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    ABSTRACT: The monitoring attentional system represented by the Anterior Cingulate Cortex serves to ensure that the elaboration processes in other brain regions are of the highest efficiency, in relation to the demands of the tasks that are taking place. The interactions with the prefrontal cortex can select the buffer of the working memory. The interactions with the posterior cortices may serve to amplify the activity of a particular form of perception compared to others and may be directed or mediated by connections with the prefrontal cortex. The kind of self-regulation mediated by the ACC concerns anticipated actions, and its role is often construed in terms of action monitoring. The dorsal division of ACC has been implicated in the monitoring of action across several studies. Action monitoring is particularly important in situations involving response conflicts, requiring response inhibition and in response selection. Interestingly, we observed reduced task-sensitive activity in response conflict monitoring in the right anterior cingulate area and in the rostral prefrontal cortex in early AD patients with reduced awareness of their disease in an fMRI-response-inhibition-task. In the present chapter we will relate the role of the monitoring attentional system represented by the ACC in tasks requiring response inhibition and set-shifting with the phenomenon of the reduced awareness of illness in patients with early Alzheimer disease. The findings outlined will help clinicians in both the diagnostic phase and the treatment process of the Alzheimer Disease. Indeed, the unawareness assessment can assist in enabling better and earlier differential diagnosis. Moreover clinicians may improve adherence to health treatment in patients who are more likely to refuse such care using the proper strategies of engagement. This would mean improving the course of recovery.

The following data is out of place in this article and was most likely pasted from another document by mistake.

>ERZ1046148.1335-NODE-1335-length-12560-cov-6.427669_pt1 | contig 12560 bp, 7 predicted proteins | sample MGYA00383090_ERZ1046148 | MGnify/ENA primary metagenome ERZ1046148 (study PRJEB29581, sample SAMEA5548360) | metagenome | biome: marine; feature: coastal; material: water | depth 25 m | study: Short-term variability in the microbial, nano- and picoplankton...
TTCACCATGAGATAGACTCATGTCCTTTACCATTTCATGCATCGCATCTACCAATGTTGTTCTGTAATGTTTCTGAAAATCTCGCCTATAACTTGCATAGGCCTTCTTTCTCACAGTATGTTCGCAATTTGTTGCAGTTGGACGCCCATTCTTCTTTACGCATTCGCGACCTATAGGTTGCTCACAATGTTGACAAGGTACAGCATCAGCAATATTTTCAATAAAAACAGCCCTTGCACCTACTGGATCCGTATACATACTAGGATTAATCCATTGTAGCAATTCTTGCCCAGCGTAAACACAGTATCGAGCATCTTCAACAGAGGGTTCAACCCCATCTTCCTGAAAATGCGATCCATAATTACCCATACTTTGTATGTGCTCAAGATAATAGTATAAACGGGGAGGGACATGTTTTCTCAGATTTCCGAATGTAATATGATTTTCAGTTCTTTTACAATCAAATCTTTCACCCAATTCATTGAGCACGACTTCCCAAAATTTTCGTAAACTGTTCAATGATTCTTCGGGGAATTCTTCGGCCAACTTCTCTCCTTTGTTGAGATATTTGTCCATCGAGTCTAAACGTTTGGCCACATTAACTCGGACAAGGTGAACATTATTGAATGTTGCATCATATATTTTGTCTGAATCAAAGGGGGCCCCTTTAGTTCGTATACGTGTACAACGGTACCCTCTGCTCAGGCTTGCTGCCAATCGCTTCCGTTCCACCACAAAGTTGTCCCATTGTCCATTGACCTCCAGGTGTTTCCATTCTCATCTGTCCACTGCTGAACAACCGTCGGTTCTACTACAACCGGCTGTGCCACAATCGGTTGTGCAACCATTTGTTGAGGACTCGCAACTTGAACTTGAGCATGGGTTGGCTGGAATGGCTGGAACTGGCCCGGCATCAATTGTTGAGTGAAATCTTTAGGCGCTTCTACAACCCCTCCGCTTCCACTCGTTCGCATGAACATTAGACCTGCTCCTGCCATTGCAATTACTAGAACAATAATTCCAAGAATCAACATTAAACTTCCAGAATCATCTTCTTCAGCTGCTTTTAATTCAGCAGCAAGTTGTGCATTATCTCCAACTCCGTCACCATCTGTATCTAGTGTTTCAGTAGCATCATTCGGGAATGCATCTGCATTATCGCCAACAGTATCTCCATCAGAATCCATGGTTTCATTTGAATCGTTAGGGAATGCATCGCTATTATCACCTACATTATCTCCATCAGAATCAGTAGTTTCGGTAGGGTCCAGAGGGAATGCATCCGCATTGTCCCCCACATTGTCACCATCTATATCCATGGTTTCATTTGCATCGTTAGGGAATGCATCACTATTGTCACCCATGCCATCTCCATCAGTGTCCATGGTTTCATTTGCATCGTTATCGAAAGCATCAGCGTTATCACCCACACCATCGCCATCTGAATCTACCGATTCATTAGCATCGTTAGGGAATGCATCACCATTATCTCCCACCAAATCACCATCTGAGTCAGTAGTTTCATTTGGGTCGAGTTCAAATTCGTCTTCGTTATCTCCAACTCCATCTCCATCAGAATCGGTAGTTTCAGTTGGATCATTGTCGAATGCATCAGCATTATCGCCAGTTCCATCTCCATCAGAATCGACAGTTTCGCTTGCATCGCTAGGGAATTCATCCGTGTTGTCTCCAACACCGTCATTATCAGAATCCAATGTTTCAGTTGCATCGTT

Horizons in Neuroscience Research. Vol 13, Edited by Andres Costa, Eugenio Villalba, 03/2014: chapter 7; Nova Science Publishers Inc New York., ISBN: 978-1-62948-427-3
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    • "In particular, reduced awareness of LID in the on state appears to be related to metacognitive deficits in the self-monitoring system. (Amanzio et al., 2010). To date, only a few studies have investigated unawareness of LID in PD: further studies are needed in view of the important implications for the clinical management of such disorders. "